In 1605 when George Weymouth took Squanto on board and returned with him and other Indians to England, he was sponsored by Henry Wriothesley, the same man who was a patron of William Shakespeare. Wriothesley and Arundell paid to have Weymouth travel to the new world and establish whether it was possible to start a settlement there. The reports published about the journey once they returned to England detailed talks with the Native Americans they encountered. 

The report doesn’t give explanations, but the end of the story is that the explorers end up deciding to capture and enslave native americans. The men took five hostages (three by lying and two by force). The Indians were taken to Gorges, an investor in the voyage, and one book published in 1658 after Gorges had died names Squanto as one of the Indians which had been given to him.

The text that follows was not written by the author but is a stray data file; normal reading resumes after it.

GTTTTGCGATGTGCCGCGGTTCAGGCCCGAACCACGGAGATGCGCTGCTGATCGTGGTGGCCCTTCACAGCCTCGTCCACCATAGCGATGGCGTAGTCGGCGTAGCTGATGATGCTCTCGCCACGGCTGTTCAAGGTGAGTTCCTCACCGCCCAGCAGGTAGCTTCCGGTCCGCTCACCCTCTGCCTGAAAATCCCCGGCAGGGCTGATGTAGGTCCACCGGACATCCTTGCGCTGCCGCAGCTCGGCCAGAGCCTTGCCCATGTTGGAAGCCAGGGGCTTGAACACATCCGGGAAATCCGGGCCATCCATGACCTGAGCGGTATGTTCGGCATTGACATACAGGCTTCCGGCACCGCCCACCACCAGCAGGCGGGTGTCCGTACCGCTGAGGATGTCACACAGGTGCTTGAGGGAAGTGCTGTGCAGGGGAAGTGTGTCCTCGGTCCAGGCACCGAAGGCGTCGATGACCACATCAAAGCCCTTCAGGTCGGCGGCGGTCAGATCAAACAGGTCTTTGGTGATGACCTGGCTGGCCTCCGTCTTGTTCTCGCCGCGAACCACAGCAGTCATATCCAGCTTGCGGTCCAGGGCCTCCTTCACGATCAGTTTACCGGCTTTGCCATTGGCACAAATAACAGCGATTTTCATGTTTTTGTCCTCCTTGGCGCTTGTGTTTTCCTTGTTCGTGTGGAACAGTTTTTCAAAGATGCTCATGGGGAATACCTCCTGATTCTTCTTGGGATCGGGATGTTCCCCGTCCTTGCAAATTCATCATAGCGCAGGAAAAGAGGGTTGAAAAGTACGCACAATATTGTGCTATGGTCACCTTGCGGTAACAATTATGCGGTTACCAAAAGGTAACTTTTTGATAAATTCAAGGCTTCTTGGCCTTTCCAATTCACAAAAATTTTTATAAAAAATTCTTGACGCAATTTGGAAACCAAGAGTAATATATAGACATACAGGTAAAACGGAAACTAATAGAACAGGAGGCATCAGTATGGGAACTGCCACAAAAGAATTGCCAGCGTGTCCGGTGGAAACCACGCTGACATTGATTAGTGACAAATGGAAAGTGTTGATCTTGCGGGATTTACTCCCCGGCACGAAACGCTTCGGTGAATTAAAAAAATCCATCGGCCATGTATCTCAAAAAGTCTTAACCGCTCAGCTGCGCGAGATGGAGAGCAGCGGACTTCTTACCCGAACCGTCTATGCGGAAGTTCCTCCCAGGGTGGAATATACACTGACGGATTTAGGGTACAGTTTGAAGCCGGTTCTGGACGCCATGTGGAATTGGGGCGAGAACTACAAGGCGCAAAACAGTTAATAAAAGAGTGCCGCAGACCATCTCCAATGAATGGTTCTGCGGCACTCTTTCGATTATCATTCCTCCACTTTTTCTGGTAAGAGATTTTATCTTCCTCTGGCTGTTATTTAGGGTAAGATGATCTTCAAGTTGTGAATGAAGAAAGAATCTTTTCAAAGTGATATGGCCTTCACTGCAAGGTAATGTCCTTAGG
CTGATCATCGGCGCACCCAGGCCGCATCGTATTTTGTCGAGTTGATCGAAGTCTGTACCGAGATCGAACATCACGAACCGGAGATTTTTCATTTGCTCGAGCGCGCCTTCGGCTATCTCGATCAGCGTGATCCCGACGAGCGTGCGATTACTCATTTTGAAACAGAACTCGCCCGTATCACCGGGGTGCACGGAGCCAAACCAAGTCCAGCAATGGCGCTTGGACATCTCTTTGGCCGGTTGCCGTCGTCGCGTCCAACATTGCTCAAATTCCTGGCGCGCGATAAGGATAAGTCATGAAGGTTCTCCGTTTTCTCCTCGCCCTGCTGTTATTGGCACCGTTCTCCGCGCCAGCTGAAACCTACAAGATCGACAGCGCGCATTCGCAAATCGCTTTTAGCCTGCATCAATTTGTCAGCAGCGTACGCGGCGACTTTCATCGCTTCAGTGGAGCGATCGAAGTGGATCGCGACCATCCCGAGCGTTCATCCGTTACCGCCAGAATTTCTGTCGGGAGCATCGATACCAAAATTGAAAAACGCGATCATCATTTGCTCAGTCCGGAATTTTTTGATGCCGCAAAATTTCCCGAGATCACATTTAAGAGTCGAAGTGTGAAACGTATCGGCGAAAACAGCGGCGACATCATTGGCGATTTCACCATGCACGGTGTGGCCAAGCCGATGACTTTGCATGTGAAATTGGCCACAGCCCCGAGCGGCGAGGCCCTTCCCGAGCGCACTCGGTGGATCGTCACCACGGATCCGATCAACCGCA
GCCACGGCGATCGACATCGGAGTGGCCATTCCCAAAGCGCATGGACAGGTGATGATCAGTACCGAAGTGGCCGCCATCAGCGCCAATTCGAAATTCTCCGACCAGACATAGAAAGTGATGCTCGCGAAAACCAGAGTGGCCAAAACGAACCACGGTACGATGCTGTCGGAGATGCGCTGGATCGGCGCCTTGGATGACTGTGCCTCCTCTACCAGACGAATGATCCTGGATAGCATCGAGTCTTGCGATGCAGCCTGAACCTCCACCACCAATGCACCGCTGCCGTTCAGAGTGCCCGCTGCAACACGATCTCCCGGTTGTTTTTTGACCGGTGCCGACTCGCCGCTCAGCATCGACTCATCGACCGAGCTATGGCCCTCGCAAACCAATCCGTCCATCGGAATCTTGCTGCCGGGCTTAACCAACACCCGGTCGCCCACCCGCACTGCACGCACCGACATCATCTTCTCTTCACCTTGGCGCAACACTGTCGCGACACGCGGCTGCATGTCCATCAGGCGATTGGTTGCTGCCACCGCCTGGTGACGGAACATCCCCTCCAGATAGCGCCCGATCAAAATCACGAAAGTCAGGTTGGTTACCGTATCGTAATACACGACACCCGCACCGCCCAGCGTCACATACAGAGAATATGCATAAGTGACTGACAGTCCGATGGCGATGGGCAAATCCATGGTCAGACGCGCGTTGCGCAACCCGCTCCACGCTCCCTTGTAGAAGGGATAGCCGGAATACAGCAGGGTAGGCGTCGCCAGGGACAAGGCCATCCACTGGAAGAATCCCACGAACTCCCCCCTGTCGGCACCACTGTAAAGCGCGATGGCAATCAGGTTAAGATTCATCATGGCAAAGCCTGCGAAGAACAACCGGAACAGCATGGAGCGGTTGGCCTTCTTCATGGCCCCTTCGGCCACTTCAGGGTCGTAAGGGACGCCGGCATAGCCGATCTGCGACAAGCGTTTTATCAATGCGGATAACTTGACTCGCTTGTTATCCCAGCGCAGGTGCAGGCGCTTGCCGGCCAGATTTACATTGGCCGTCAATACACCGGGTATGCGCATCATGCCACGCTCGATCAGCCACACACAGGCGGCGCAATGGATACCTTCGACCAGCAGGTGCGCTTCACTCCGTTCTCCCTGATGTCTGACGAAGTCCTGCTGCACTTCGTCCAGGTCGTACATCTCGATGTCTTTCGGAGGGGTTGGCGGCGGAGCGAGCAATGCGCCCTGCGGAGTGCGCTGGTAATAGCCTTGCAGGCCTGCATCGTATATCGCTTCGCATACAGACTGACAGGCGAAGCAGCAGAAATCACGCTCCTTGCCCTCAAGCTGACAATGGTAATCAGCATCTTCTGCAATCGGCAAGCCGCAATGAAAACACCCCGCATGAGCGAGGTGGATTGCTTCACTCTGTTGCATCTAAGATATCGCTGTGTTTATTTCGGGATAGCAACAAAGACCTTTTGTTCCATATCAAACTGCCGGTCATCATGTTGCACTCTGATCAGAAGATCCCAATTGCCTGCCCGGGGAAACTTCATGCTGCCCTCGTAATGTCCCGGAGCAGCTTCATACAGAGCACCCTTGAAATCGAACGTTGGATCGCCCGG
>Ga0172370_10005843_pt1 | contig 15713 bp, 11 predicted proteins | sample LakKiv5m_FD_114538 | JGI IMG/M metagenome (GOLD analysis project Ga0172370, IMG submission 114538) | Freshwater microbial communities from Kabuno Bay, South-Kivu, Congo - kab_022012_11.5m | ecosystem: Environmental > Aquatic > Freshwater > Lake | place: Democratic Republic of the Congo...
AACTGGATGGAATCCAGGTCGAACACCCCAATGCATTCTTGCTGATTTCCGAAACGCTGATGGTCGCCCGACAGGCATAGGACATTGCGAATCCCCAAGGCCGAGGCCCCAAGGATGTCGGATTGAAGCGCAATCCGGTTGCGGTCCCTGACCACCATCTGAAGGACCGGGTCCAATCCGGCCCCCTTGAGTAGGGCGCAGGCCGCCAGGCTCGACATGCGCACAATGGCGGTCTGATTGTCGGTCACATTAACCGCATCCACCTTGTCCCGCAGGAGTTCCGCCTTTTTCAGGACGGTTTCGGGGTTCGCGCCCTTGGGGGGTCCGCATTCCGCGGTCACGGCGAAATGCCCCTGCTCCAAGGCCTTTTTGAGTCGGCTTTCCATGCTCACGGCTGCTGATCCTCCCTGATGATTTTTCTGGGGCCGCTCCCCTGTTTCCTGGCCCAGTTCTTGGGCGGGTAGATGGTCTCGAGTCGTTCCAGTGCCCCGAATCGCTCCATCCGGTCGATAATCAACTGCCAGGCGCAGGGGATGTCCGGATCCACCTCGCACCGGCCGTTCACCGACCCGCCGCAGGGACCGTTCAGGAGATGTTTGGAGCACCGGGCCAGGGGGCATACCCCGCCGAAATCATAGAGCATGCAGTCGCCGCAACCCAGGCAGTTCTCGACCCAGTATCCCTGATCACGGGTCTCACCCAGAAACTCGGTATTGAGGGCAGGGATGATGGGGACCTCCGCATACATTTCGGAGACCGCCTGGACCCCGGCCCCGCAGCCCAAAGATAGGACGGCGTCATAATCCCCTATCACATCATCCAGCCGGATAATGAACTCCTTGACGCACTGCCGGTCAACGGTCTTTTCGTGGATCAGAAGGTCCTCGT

IMAGE: Champlain's drawing of Southern New England Algonquin Natives. Ford, Worthington C. (1912). History of Plymouth Plantation 1620–1647. Boston: Houghton, Mifflin Company for The Massachusetts Historical Society. Vol. I, p. 197. Source

Many historians doubt the timeline to that claim specifically and have concluded it would be difficult if not impossible for Squanto to actually have been one of the Indians given to Gorges, but regardless of whether Squanto was in this group, we do know Squanto was enslaved in Spain, escaped, and sought refuge in London before he joined the Newfoundland Company to return to North America. We also know that giving Indians as slaves and displaying them as sights from the New World for a side show in London was highly common in England during Shakespeare’s lifetime.

It was so common, in fact, that in 1610 as Shakespeare was writing the Tempest, he cinludes a joke about Indians on display in his play:

In The Tempest, Trinculor complains

“when they will not give a doit to relieve a lame beggar, they will lay out ten to see a dead Indian.”